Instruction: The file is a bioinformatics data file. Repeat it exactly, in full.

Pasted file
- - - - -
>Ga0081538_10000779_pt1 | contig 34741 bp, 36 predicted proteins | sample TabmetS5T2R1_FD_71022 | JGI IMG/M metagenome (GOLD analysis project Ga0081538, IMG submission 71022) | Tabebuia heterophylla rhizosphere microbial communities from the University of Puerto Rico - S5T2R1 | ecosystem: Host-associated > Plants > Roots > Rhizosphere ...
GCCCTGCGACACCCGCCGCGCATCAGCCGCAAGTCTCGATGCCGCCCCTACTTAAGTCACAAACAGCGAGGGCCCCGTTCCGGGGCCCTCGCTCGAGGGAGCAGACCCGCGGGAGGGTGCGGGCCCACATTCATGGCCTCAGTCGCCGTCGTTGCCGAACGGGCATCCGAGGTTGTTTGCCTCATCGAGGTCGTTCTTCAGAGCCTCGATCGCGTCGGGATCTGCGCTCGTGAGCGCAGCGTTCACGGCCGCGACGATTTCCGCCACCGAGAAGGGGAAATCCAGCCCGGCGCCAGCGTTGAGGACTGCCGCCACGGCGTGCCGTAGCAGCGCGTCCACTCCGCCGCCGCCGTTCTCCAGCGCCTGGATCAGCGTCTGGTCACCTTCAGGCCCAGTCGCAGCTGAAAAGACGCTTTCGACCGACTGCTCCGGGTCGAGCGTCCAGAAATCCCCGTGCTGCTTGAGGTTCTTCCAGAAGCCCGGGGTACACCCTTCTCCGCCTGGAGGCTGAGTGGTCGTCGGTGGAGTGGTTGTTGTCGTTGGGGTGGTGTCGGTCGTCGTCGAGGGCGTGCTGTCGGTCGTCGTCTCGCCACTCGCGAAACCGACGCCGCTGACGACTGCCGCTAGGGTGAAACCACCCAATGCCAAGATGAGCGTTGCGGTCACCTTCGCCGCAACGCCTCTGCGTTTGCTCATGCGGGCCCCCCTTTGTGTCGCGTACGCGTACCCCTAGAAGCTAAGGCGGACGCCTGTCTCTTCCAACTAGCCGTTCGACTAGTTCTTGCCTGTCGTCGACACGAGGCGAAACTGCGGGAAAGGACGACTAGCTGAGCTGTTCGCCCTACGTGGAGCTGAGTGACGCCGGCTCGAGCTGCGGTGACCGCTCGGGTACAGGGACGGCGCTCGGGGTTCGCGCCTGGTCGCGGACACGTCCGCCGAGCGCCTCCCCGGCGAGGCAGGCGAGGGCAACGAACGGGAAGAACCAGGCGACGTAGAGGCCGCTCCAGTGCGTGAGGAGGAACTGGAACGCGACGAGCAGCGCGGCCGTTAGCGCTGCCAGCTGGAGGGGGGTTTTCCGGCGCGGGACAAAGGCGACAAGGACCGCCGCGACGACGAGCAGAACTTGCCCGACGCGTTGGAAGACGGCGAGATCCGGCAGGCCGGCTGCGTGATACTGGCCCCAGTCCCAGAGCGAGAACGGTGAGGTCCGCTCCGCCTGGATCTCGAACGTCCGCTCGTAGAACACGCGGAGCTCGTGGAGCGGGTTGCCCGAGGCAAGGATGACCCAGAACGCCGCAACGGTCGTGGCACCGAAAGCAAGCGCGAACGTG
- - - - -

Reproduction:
>Ga0081538_10000779_pt1 | contig 34741 bp, 36 predicted proteins | sample TabmetS5T2R1_FD_71022 | JGI IMG/M metagenome (GOLD analysis project Ga0081538, IMG submission 71022) | Tabebuia heterophylla rhizosphere microbial communities from the University of Puerto Rico - S5T2R1 | ecosystem: Host-associated > Plants > Roots > Rhizosphere ...
GCCCTGCGACACCCGCCGCGCATCAGCCGCAAGTCTCGATGCCGCCCCTACTTAAGTCACAAACAGCGAGGGCCCCGTTCCGGGGCCCTCGCTCGAGGGAGCAGACCCGCGGGAGGGTGCGGGCCCACATTCATGGCCTCAGTCGCCGTCGTTGCCGAACGGGCATCCGAGGTTGTTTGCCTCATCGAGGTCGTTCTTCAGAGCCTCGATCGCGTCGGGATCTGCGCTCGTGAGCGCAGCGTTCACGGCCGCGACGATTTCCGCCACCGAGAAGGGGAAATCCAGCCCGGCGCCAGCGTTGAGGACTGCCGCCACGGCGTGCCGTAGCAGCGCGTCCACTCCGCCGCCGCCGTTCTCCAGCGCCTGGATCAGCGTCTGGTCACCTTCAGGCCCAGTCGCAGCTGAAAAGACGCTTTCGACCGACTGCTCCGGGTCGAGCGTCCAGAAATCCCCGTGCTGCTTGAGGTTCTTCCAGAAGCCCGGGGTACACCCTTCTCCGCCTGGAGGCTGAGTGGTCGTCGGTGGAGTGGTTGTTGTCGTTGGGGTGGTGTCGGTCGTCGTCGAGGGCGTGCTGTCGGTCGTCGTCTCGCCACTCGCGAAACCGACGCCGCTGACGACTGCCGCTAGGGTGAAACCACCCAATGCCAAGATGAGCGTTGCGGTCACCTTCGCCGCAACGCCTCTGCGTTTGCTCATGCGGGCCCCCCTTTGTGTCGCGTACGCGTACCCCTAGAAGCTAAGGCGGACGCCTGTCTCTTCCAACTAGCCGTTCGACTAGTTCTTGCCTGTCGTCGACACGAGGCGAAACTGCGGGAAAGGACGACTAGCTGAGCTGTTCGCCCTACGTGGAGCTGAGTGACGCCGGCTCGAGCTGCGGTGACCGCTCGGGTACAGGGACGGCGCTCGGGGTTCGCGCCTGGTCGCGGACACGTCCGCCGAGCGCCTCCCCGGCGAGGCAGGCGAGGGCAACGAACGGGAAGAACCAGGCGACGTAGAGGCCGCTCCAGTGCGTGAGGAGGAACTGGAACGCGACGAGCAGCGCGGCCGTTAGCGCTGCCAGCTGGAGGGGGGTTTTCCGGCGCGGGACAAAGGCGACAAGGACCGCCGCGACGACGAGCAGAACTTGCCCGACGCGTTGGAAGACGGCGAGATCCGGCAGGCCGGCTGCGTGATACTGGCCCCAGTCCCAGAGCGAGAACGGTGAGGTCCGCTCCGCCTGGATCTCGAACGTCCGCTCGTAGAACACGCGGAGCTCGTGGAGCGGGTTGCCCGAGGCAAGGATGACCCAGAACGCCGCAACGGTCGTGGCACCGAAAGCAAGCGCGAACGTG